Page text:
Norwegian Farmer’s Son…May 13th


(Editor’s Note:  Even though I keep a database of my stories and topics now, in the beginning, I just wrote as the thoughts came upon me.  Thus, some stories have been repeated, albeit unintentionally.  Hope you don’t mind that I revisit my February 15th story from some different angles, perspectives and graphics…….Mange Takk!….meaning Many Thanks)

nfs 5.13a
The season of Fall and HomeComing went hand in hand.

The crispness of Fall had descended upon our southern Minnesota farmlands like a frost encrusted blanket.  Farmers, with all the zeal of conquering heroes, were busy in the harvesting of their fields in the hope of getting their crops safely into storage or sale barn before the first snows enveloped the earth once again.

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HomeComing was a major event for our whole village of Kiester, Minnesota.

School life for this farm boy, at the age of 12 in 1966, was about to entail an exciting event that would soon transpire in our village.  That event was known as “HomeComing”.  Many Kiester High School Bulldog Alumni would once again come home to their “alma mater” (which comes from Latin for: dear mother…..referring to their school as a mother figure when it came to education).  Once again, as in their own school days, these honored guests could traverse the school hallways and enjoy memories of their youth in this quaint farming community of ours.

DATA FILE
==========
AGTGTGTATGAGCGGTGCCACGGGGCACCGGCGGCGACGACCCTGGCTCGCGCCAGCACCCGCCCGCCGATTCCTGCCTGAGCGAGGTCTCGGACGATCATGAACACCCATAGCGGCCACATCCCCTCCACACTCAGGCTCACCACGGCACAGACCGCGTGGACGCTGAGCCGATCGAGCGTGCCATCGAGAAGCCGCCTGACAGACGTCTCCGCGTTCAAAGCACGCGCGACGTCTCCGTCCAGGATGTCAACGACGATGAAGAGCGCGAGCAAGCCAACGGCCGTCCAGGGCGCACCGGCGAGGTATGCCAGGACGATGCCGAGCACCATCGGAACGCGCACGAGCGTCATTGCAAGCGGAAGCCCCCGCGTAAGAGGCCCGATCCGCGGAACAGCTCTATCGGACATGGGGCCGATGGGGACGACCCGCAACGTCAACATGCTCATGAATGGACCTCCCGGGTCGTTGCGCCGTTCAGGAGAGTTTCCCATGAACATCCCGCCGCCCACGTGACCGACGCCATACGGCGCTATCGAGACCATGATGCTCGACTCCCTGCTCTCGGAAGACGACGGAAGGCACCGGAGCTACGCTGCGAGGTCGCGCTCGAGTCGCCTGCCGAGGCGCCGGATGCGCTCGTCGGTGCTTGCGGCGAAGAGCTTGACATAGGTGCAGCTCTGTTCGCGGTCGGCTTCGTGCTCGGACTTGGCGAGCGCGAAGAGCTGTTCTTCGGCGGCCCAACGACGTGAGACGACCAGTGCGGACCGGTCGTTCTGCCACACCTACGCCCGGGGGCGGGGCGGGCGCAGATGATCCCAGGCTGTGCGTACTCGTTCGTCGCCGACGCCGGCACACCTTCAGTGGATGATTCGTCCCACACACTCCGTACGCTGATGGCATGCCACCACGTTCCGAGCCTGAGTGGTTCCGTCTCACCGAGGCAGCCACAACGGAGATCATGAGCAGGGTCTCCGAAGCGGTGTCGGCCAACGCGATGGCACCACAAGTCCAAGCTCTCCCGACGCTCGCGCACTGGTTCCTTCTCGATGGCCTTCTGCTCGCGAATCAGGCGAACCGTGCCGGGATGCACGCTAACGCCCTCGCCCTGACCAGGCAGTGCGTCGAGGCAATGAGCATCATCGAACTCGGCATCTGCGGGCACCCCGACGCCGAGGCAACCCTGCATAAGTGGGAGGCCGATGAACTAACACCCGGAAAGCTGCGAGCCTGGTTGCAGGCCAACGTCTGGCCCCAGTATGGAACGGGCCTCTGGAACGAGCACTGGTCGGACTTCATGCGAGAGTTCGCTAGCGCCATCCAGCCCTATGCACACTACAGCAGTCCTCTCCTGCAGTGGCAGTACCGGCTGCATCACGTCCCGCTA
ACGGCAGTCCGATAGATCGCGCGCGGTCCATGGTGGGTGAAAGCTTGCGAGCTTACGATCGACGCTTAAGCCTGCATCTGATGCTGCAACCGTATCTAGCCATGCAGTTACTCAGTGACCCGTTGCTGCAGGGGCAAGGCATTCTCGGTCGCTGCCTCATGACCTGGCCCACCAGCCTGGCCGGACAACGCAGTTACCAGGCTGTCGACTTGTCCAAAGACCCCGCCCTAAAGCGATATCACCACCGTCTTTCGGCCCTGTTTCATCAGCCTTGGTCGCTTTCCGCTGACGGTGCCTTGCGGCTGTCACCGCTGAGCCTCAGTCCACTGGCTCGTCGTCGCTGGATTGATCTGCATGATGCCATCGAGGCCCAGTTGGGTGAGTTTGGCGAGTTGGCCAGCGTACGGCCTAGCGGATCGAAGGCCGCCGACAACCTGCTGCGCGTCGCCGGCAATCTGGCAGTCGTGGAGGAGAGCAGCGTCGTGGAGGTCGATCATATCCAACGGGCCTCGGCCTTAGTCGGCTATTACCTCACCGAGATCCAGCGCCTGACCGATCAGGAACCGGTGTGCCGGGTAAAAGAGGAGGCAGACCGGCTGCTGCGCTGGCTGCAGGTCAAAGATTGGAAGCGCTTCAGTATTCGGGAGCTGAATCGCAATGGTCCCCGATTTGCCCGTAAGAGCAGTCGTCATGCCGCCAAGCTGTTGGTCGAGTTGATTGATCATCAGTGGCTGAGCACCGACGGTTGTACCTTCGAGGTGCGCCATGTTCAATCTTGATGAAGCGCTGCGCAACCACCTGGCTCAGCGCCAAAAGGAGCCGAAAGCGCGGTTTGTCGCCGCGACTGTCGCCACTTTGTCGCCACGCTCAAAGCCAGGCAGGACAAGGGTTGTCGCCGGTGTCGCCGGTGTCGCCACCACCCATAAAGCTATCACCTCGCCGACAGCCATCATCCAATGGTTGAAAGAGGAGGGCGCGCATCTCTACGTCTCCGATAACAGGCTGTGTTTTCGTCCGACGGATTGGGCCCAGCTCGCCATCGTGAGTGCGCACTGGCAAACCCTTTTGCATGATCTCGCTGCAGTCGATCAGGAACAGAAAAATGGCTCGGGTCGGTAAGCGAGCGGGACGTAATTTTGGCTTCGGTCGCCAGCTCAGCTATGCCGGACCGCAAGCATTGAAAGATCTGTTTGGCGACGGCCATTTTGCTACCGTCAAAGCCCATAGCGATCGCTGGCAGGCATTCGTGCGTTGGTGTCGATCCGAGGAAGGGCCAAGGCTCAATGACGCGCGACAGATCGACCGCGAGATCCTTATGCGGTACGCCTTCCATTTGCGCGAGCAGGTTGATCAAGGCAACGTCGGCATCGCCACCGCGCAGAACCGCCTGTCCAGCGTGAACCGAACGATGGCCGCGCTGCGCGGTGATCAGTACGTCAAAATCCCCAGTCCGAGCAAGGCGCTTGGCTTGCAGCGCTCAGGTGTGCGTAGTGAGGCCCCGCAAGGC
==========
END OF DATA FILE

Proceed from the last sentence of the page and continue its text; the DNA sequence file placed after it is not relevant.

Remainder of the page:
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Farm wagons became “floats” in a parade sponsored by everyone from Grade School to High School.

As was typical of HomeComings across the nation, the traditions of this fun-filled week were a faceted festival of frolic.  Activities usually included big cheerleading sessions at school, wearing of extra blue and white school colors, the “mile high” bonfire with rally led by our cheerleaders, a big all-out marching band parading through town and, of course, the traditional football game against our archrival football team from Frost, Minnesota.

nfs 2.15d
Our “Bulldogs” usually “chewed up” the Frost, Minnesota team each year at HomeComing.

For a small farming community, our town had a great spirit for taking part in these fun festivities.  It was a joy for this boy to witness the gamut of ages that took part in the annual HomeComing Parade; from us little ones in Grade School all the way through the High School classes.  Each Grade echelon made, or at least sponsored, a parade “float” that was usually comprised and created upon some farmer’s “flat rack” wagon and decorated with a theme of how we were going to be the victors over the rival town’s football team on the Big Game Day.

nfs 5.13i
Some parade floats were pulled by tractors and others by cars or pickups.

The “Royal Court” of HomeComing usually would ride through the town’s parade route in regal style.  Some generous community member would loan their new convertible and have the top down, so “King & Queen” could be best shown in their handsome royal crowns and robes spread across the trunk of that luxurious car.  Parade “floats”, themselves, were customarily towed through the parade route by sparkling tractors, a handsome car or pickup and even a team of horses, now and then.

#87=elliott in homecoming parade, october 1965